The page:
The Principality Stadium is targeting tech and the role it can play when it comes to the fan experience. “In 2021, we upgraded our in-stadia technology and installed two giant HD Samsung screens supported by a new state-of-the-art broadcast and digital media studio by Ross Live,” says Luff. “But we’re also thinking about how to utilise technology to build on the stadium’s services and retail environments to enhance the fan experience. As a venue, we must listen to fans and evolve with changing tastes and trends.”
That’s of concern to Suncorp’s Alan Graham, too; delivering “interesting and engaging fan experiences that are unique and amazing” is vital. To help do this, they lean on management partner, ASM Global, whose portfolio includes over 350 arenas, stadiums and venues. “We utilise this network to capitalise on new trends and innovations from all over the planet,” adds Graham.
“We strongly believe that stadiums should be considered a hub for the community: civic buildings that serve a function above and beyond the event-day experience”
But no one takes growth, or a stadium’s wider role in the arts and the community it serves, as seriously as Eden Park. “We are committed to championing music, arts, and culture at all levels, and while Eden Park has been seen in the past as primarily a sporting venue, we aspire to change this perspective,” states Sautner. “We strongly believe that stadiums should be considered a hub for the community: civic buildings that serve a function above and beyond the event-day experience. They should operate as facilities that local residents can use and engage with all year round, instead of just being an underused asset that’s locked up after each event.”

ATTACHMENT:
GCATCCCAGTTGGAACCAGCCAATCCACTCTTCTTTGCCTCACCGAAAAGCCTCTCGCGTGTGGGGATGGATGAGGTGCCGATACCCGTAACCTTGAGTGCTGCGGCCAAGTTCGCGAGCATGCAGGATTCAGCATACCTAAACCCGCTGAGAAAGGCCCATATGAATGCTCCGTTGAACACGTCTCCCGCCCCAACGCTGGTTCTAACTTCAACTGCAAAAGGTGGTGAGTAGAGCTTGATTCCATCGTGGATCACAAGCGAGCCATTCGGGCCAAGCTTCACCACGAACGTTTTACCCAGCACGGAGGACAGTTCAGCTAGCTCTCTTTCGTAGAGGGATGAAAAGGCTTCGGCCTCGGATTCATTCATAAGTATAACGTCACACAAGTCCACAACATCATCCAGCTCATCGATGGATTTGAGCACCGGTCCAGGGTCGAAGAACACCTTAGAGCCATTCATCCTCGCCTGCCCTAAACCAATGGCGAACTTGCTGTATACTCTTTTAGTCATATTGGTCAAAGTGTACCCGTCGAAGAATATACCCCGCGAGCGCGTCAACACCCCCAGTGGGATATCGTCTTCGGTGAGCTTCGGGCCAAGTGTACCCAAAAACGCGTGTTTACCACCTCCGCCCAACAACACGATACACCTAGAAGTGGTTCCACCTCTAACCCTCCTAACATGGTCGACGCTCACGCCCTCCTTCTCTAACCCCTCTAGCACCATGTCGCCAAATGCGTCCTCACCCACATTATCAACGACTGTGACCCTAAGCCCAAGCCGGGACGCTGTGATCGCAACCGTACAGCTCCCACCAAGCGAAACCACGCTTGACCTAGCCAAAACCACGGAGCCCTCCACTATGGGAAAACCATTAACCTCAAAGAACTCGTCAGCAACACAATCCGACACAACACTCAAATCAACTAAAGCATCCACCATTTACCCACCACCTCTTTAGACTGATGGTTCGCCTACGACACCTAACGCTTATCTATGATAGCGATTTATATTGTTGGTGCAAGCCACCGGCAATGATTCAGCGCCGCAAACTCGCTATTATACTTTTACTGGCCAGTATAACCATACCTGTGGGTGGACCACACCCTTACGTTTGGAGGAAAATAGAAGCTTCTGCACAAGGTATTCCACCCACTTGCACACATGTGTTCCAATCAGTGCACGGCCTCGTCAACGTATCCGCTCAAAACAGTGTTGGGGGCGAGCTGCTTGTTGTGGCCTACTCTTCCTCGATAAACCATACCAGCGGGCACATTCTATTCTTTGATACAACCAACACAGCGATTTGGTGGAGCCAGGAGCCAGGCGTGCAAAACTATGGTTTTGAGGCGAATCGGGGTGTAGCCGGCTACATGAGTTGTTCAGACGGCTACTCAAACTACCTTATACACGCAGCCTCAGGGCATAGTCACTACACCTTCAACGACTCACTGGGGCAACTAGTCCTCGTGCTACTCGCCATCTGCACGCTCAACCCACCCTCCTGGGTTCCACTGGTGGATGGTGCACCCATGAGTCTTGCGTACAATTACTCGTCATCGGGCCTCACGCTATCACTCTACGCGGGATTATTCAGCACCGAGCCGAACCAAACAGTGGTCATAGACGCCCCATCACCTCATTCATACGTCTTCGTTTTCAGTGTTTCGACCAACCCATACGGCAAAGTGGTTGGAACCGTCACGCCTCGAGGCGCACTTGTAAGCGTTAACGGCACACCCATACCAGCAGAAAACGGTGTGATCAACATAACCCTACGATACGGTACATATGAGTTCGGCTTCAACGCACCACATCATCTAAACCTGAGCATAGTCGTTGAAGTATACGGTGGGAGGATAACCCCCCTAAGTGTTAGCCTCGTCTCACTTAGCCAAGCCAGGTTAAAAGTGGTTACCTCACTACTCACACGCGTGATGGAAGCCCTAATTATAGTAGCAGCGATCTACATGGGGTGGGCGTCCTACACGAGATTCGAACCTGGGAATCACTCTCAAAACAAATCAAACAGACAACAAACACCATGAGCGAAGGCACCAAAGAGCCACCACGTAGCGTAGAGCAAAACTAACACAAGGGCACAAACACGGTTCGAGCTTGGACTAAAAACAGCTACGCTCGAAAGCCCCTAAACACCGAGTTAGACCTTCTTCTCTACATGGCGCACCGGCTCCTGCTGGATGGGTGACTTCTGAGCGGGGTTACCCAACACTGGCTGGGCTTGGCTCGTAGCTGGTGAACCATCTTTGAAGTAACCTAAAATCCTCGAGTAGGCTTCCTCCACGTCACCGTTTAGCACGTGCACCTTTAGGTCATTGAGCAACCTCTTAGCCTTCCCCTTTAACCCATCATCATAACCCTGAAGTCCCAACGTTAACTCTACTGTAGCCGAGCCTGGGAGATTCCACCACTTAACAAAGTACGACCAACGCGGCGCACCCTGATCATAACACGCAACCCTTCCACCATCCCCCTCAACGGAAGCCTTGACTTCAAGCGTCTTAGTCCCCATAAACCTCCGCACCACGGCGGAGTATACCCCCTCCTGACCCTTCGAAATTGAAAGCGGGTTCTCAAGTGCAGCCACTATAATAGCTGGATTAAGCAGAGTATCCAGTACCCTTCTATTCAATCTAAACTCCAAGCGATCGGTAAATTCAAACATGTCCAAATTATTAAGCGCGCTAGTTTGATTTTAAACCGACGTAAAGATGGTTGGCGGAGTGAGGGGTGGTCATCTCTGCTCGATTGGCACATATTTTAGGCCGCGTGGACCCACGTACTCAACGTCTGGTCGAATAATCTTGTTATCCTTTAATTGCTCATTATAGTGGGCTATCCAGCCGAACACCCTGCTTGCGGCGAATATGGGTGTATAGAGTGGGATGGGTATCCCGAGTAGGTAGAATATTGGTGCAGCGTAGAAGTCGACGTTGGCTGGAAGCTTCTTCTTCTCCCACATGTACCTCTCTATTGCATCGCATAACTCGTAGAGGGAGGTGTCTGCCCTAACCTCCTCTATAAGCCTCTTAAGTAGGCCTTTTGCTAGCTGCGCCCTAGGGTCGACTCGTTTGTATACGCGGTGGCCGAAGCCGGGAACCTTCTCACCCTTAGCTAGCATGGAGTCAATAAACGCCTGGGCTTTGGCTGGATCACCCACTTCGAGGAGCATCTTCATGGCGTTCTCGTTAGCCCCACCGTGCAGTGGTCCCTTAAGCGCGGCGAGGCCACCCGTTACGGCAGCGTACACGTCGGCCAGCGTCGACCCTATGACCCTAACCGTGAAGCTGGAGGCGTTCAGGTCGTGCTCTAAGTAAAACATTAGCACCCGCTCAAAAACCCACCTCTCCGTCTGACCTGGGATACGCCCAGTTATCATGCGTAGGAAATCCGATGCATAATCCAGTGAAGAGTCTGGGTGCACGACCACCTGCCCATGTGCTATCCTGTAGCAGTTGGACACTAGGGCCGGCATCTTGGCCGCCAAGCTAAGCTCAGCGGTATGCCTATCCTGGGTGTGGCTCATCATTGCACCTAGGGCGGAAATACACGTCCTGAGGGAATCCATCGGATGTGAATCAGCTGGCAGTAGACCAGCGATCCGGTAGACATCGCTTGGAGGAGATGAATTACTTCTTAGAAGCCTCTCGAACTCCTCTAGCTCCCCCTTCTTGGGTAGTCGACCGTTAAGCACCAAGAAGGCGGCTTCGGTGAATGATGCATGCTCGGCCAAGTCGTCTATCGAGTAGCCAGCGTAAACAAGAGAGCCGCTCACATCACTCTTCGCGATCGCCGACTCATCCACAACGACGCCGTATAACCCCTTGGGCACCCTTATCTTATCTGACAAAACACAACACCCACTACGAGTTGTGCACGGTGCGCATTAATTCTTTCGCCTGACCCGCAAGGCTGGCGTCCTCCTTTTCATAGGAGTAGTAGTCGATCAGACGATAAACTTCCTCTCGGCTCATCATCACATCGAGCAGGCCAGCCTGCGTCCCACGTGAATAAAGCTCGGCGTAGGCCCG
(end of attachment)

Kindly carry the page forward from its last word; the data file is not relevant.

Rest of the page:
Such a philosophy sees the team consider the stadium something more akin to a Town Hall; as if to prove this point, Sautner notes it has hosted school assemblies alongside sold-out gigs.
Having emerged from one of the darkest periods for live events in living memory, the outlook for the biggest venues on the planet appears very healthy for the rest of this year and beyond.
“That feeling when you finally get five minutes to surface and see the artist(s) performing live to a crowd, who are captivated by the music and production, will never get old,” says Danielle Buckley, who transferred to Arsenal F.C. on 16 September. “I am inspired by the vision here at Arsenal: we have already announced three concerts with Arctic Monkeys for 2023 and continue to receive vast enquires for sports, music and entertainment events.”
“We strongly believe – and this year has shown us – that there’s such an appetite for live music”
Enquiries at Eden Park seem to be following suit as they are “pouring in – even for as far ahead as 2025,” says Sautner. Meanwhile, DHL Stadium is already fully booked for the next 16 months. The Stadio Olimpico has plans for 12 to 15 concerts next year, a significant increase on its pre-pandemic levels of six or seven per season, while Suncorp has six major events lined up – three nights for Ed Sheeran, plus Elton John, Post Malone, and the Red Hot Chili Peppers. “And we will continue to work with promoters on any additional opportunities that are on the horizon,” says Graham.
After all, after that 13-word bombshell, no one knew when stadium shows would be possible again, so it’s no surprise that everyone – fans, stadium owners, promoters, labels, crew, and artists – have embraced the magic of huge live shows like never before; you never know what you have until it’s gone.
“As we emerge from the pandemic and two years of isolation from families and friends, we strongly believe – and this year has shown us – that there’s such an appetite for live music,” says Luff. “Fans want to see major artists play stadium shows with that communal, once-in-a-lifetime ‘I was there!’ moment, with thousands united by a love of music. It’s important we don’t ever take that for granted.”
This feature was first published in the latest issue of IQ, out now.